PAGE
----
Tuesday, June 16, 2009

Puritan Ideals and the Stockbridge Mohicans in the 1830's

I'm not certain, but my guess is that by the 1830's, a dance among the young New York Indians in Wisconsin Territory, would look as "civilized" as this dance held by "Negro" firefighters in Charleston, South Carolina around that same time (sketch by William Waud).

I think that on one hand, the Puritans may have had some beliefs that made them feel good, but, on the other hand, some of the things they considered sinful tend to be regarded as good clean fun nowadays. And so we've come to equate the Puritans with prudishness. That is basically what this post is about.

One story related by Rev. Cutting Marsh (in a letter to the ABCFM, July 8, 1833), illustrates how the leaders of the Stockbridge Mohicans had internalized what we today might refer to as 'Puritan ideals.' Marsh's own biases, of course are also made clear.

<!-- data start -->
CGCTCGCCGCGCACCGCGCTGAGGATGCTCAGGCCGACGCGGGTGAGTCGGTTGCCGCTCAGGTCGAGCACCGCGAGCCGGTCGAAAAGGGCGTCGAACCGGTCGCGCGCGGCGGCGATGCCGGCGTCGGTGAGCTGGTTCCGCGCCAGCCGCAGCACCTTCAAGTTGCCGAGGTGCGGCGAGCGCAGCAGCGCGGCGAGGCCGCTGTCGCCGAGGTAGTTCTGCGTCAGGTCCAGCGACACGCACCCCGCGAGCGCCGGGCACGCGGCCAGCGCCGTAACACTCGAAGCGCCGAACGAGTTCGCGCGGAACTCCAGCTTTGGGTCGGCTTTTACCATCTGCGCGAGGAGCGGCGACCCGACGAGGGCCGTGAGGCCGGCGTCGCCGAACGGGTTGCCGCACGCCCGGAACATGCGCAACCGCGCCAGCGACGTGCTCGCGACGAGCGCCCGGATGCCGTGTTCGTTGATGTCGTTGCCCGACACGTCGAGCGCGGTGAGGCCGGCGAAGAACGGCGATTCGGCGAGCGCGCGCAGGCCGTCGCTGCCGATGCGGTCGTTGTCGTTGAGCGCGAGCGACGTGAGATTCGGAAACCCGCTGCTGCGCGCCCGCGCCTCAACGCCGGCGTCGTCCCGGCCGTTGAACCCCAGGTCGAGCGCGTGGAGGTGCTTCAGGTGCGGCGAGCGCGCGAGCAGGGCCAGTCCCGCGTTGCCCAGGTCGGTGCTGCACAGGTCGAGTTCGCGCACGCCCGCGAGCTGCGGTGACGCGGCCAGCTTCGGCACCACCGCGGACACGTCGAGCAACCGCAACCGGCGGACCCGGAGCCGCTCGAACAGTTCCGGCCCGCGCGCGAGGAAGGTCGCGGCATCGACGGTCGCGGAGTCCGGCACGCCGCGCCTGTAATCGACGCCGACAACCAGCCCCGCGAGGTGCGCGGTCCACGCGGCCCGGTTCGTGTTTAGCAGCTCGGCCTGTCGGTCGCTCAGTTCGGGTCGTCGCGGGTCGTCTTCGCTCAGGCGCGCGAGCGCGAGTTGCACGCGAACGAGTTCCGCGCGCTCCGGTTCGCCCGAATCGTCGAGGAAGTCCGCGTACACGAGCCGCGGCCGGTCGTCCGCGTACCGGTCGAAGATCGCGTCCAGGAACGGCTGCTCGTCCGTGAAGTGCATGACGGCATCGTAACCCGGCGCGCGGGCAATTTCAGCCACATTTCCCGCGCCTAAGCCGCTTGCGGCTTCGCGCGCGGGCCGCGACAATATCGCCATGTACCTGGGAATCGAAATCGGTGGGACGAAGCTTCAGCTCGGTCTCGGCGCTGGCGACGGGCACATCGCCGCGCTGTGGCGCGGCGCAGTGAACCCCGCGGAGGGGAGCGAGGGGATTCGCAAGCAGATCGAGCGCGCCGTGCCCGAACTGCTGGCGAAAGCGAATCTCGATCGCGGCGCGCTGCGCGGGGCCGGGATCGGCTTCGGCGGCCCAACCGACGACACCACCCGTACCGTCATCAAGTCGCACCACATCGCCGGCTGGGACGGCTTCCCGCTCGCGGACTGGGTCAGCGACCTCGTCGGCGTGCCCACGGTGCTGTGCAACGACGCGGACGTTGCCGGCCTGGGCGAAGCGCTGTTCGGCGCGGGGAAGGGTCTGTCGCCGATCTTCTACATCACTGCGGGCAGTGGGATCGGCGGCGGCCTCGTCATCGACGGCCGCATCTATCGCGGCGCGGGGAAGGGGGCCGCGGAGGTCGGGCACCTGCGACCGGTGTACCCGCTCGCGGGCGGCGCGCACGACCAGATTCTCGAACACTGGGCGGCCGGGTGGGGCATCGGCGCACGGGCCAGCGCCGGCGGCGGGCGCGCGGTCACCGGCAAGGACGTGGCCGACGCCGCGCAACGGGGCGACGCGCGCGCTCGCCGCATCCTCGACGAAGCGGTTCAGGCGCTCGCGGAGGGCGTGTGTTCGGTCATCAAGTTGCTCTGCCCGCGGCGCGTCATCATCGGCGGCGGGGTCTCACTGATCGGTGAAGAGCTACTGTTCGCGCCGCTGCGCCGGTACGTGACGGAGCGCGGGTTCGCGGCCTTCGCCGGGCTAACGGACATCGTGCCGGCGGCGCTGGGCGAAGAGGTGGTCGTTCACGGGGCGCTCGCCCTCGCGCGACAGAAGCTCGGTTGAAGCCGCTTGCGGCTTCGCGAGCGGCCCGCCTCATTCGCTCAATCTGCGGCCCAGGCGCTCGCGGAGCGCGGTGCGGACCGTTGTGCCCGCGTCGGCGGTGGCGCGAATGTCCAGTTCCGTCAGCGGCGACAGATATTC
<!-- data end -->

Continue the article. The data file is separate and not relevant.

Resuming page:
Marsh felt that "dancing parties, or what white people call balls," were a "relic of paganism." He noted that such parties were popular among the young people in the winter of 1833, but in the spring, one of the tribe's political leaders "took the constable, proceeded to the house, ordered them to disperse, which they did forthwith, and broke their violin." Marsh reported that the next time a dancing party was held "the violin shared the same fate and the young people were sent home."

Did you notice that Marsh himself was not involved in banishing the parties? By the 1830's, strict Calvinsm, or "Puritanism," was internalized among tribal leaders to the point where they chose to stop the dancing themselves.


dumneazu said...

Interesting correlation was the fact that the among the prohibitions set by Handsome Lake at the formation of the Iroquois Longhouse religion was an injunction against fiddle playing.

dumneazu said...

A photo of Brotherton member Lyman Fowler with fiddle: http://familytreemaker.genealogy.com/users/a/n/d/Caroline-K-Andler-Dousman/PHOTO/0022photo.html